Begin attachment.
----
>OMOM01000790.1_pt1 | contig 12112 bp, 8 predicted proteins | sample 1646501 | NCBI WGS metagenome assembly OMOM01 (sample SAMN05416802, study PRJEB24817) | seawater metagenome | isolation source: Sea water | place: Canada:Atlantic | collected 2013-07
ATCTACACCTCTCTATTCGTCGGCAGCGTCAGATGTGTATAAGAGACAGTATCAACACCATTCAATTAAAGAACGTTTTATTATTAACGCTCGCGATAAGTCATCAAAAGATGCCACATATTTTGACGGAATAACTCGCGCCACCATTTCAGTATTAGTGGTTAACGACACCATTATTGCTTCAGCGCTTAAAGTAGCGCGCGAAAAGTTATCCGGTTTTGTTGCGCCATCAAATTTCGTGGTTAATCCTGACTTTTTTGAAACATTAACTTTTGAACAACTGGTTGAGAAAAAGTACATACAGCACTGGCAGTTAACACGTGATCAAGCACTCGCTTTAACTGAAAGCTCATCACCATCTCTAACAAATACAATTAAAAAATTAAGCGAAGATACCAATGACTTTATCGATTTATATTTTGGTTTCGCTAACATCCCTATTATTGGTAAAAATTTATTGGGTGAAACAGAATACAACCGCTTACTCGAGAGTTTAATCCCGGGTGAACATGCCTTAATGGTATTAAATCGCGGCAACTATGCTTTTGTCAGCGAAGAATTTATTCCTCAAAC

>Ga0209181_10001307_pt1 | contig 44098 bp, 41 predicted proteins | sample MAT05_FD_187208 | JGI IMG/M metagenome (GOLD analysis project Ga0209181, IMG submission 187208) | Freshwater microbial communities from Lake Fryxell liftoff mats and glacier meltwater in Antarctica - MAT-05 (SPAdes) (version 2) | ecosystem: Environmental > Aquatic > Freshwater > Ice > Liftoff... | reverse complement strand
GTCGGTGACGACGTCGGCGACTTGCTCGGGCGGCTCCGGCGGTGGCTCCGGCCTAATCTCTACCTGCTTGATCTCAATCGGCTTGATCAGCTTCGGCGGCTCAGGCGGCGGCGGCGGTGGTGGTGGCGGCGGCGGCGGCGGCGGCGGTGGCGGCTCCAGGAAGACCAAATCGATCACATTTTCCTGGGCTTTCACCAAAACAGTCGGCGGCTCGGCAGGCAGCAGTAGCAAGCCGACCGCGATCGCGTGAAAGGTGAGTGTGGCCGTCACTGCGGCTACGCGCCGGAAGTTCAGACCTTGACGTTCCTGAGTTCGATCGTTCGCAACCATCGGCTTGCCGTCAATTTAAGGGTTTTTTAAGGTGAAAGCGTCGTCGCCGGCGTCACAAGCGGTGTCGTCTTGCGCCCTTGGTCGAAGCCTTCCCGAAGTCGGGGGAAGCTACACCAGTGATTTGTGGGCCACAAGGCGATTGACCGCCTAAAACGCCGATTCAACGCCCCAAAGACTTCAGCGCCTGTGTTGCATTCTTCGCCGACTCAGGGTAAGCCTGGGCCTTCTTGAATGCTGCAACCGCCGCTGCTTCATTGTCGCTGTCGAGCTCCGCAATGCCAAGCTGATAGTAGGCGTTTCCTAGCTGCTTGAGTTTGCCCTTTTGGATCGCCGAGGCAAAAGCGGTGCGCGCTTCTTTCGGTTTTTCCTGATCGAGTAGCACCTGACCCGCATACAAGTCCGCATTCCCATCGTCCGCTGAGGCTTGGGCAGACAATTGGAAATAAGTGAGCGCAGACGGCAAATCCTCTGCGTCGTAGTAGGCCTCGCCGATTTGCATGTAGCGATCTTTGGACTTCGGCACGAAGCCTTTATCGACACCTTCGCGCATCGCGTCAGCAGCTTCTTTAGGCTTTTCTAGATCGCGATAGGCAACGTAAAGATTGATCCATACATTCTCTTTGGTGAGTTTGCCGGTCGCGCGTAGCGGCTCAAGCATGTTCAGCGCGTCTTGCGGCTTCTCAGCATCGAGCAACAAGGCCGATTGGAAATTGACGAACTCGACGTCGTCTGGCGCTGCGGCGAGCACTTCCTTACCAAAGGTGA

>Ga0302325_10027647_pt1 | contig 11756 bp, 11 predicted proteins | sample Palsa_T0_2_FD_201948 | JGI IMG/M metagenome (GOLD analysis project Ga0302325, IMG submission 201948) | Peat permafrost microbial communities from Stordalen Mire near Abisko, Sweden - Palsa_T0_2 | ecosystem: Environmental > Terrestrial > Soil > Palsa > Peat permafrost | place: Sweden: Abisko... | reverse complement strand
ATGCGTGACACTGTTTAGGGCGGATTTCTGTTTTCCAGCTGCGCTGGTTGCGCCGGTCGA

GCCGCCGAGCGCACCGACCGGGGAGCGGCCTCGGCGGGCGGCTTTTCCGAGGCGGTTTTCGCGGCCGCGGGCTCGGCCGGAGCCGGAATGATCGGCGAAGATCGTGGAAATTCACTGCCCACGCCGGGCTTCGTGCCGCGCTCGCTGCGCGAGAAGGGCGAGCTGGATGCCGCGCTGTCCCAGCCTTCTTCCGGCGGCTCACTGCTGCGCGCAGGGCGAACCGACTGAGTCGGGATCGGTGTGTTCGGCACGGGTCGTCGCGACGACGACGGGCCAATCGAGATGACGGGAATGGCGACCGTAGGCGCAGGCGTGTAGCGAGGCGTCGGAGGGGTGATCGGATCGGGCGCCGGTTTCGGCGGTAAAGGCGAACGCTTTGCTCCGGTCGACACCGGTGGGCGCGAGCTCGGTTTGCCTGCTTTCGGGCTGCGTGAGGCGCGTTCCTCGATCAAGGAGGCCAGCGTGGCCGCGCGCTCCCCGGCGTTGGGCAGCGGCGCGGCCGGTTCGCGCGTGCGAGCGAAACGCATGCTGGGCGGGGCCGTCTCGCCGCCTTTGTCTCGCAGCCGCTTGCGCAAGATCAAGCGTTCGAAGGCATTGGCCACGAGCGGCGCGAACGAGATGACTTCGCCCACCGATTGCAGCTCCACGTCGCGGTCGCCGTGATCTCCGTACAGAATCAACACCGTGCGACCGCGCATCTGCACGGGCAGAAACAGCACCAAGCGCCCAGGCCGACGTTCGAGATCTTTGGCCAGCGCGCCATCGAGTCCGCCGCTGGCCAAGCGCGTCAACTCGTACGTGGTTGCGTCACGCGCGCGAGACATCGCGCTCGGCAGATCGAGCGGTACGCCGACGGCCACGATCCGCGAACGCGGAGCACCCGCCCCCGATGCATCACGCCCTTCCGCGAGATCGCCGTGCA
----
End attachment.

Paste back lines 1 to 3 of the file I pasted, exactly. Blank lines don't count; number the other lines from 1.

>OMOM01000790.1_pt1 | contig 12112 bp, 8 predicted proteins | sample 1646501 | NCBI WGS metagenome assembly OMOM01 (sample SAMN05416802, study PRJEB24817) | seawater metagenome | isolation source: Sea water | place: Canada:Atlantic | collected 2013-07
ATCTACACCTCTCTATTCGTCGGCAGCGTCAGATGTGTATAAGAGACAGTATCAACACCATTCAATTAAAGAACGTTTTATTATTAACGCTCGCGATAAGTCATCAAAAGATGCCACATATTTTGACGGAATAACTCGCGCCACCATTTCAGTATTAGTGGTTAACGACACCATTATTGCTTCAGCGCTTAAAGTAGCGCGCGAAAAGTTATCCGGTTTTGTTGCGCCATCAAATTTCGTGGTTAATCCTGACTTTTTTGAAACATTAACTTTTGAACAACTGGTTGAGAAAAAGTACATACAGCACTGGCAGTTAACACGTGATCAAGCACTCGCTTTAACTGAAAGCTCATCACCATCTCTAACAAATACAATTAAAAAATTAAGCGAAGATACCAATGACTTTATCGATTTATATTTTGGTTTCGCTAACATCCCTATTATTGGTAAAAATTTATTGGGTGAAACAGAATACAACCGCTTACTCGAGAGTTTAATCCCGGGTGAACATGCCTTAATGGTATTAAATCGCGGCAACTATGCTTTTGTCAGCGAAGAATTTATTCCTCAAAC

>Ga0209181_10001307_pt1 | contig 44098 bp, 41 predicted proteins | sample MAT05_FD_187208 | JGI IMG/M metagenome (GOLD analysis project Ga0209181, IMG submission 187208) | Freshwater microbial communities from Lake Fryxell liftoff mats and glacier meltwater in Antarctica - MAT-05 (SPAdes) (version 2) | ecosystem: Environmental > Aquatic > Freshwater > Ice > Liftoff... | reverse complement strand